The premise of the piece is that video conference platforms such as Cisco's Telepresence (shown at top of this post) H-P's Halo, and others tend to concentrate on the enablement of "premise-based" solutions rather than be centered on the mobile component of videoconferencing.
Here's the gist of Andy's arguments:
As a road warrior, running a growing virtual agency, with a client base spanning the Middle East to the South Pacific and everything in between, it is easy to relate to Adubato's remarks.
The only people who would want to invest in a system that is "based" in a "fixed" location would be the status seeking, sedentary executive who wants to "show off" what they have. But for the members of the team that needs it most, the sales force in the field, who are always either the first to adopt-can you spell pagers and RIM Messengers--or the most resistive to change because anything that takes them away from selling is something to get around to later--no one is thinking of them.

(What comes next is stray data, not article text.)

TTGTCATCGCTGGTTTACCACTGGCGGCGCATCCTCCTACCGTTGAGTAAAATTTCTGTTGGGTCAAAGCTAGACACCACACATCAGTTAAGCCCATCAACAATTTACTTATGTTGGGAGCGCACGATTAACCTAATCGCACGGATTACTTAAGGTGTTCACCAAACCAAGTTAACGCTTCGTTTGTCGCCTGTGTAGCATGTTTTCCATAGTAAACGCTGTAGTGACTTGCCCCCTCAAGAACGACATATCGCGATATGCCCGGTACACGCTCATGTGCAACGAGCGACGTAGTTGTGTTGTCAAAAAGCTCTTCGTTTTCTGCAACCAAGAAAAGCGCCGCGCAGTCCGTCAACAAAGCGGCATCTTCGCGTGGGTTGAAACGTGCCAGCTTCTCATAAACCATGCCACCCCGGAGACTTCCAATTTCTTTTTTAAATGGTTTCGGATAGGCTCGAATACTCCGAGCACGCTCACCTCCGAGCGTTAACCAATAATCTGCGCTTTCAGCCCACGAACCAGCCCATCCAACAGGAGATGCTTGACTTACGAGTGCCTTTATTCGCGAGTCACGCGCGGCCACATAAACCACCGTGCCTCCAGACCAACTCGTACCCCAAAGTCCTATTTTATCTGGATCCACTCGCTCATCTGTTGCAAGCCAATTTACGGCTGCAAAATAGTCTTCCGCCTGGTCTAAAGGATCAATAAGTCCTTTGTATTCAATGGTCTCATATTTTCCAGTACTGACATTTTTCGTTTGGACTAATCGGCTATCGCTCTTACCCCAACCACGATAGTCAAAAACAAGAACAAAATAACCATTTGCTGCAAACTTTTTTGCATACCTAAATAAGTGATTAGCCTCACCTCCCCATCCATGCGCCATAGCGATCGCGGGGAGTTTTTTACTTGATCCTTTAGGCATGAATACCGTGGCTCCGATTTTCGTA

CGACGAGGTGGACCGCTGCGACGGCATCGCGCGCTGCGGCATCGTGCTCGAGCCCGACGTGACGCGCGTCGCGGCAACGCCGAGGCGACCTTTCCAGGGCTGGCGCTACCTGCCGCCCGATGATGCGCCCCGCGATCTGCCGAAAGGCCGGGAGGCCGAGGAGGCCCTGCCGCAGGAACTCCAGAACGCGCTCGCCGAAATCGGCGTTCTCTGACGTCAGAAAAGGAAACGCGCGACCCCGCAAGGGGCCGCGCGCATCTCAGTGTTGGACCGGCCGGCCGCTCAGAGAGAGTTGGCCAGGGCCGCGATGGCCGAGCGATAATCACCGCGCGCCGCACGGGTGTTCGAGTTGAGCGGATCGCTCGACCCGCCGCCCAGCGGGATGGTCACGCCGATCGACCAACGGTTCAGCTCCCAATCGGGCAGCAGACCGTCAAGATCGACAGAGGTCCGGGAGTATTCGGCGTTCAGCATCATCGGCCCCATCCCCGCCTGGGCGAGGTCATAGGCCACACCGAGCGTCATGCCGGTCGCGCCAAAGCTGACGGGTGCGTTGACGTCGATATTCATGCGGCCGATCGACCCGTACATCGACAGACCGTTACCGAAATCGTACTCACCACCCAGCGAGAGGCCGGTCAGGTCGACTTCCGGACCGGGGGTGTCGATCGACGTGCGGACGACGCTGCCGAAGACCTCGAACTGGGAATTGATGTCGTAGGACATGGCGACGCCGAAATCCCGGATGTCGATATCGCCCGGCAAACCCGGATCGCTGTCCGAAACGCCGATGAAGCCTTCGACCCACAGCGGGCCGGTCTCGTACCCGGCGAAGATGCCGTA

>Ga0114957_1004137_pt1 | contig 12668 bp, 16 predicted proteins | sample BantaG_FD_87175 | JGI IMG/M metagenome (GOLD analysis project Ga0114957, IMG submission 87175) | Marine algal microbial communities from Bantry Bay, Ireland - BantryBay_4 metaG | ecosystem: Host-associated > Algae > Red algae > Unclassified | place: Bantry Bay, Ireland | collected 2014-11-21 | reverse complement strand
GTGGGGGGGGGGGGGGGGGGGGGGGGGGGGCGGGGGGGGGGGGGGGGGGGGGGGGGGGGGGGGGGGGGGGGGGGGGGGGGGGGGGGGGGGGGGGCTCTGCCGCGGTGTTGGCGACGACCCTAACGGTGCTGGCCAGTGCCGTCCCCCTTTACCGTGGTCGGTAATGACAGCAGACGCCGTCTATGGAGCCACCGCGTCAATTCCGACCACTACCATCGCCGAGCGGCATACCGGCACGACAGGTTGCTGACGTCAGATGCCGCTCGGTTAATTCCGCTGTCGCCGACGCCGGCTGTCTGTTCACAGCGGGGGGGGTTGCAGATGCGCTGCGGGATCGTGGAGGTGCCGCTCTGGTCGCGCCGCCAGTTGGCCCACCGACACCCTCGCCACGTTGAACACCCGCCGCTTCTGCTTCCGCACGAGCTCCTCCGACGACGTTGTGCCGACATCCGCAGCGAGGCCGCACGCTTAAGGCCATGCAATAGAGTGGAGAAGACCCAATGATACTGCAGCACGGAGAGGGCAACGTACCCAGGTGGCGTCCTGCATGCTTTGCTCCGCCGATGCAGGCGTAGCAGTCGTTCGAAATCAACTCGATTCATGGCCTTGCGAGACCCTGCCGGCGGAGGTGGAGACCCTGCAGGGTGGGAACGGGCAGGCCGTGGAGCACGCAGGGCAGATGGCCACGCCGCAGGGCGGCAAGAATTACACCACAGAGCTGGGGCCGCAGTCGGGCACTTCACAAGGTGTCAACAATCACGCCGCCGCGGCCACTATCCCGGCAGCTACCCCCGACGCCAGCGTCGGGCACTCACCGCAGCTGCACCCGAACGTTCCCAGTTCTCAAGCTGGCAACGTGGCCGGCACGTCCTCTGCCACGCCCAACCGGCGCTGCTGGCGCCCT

What good does it do to invest the kind of money these "business communications solutions" offer, when only those who are in a "studio" can use it.
While these grand business communications solutions sometimes have a mobile component, they do appear to be aftertoughts- or at best a limb on a tree. Perhaps closer to the nucleus or hub would be a more appropriate nexus?